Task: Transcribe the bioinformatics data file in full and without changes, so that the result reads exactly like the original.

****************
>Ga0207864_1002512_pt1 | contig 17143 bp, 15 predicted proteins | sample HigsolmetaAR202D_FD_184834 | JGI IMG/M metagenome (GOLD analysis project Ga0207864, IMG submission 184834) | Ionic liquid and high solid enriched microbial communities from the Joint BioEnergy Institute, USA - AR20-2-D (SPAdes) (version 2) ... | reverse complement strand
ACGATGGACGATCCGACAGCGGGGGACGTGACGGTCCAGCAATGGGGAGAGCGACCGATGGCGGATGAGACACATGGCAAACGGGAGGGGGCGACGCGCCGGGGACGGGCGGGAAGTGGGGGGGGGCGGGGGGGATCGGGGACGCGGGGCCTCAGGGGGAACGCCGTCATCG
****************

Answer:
>Ga0207864_1002512_pt1 | contig 17143 bp, 15 predicted proteins | sample HigsolmetaAR202D_FD_184834 | JGI IMG/M metagenome (GOLD analysis project Ga0207864, IMG submission 184834) | Ionic liquid and high solid enriched microbial communities from the Joint BioEnergy Institute, USA - AR20-2-D (SPAdes) (version 2) ... | reverse complement strand
ACGATGGACGATCCGACAGCGGGGGACGTGACGGTCCAGCAATGGGGAGAGCGACCGATGGCGGATGAGACACATGGCAAACGGGAGGGGGCGACGCGCCGGGGACGGGCGGGAAGTGGGGGGGGGCGGGGGGGATCGGGGACGCGGGGCCTCAGGGGGAACGCCGTCATCG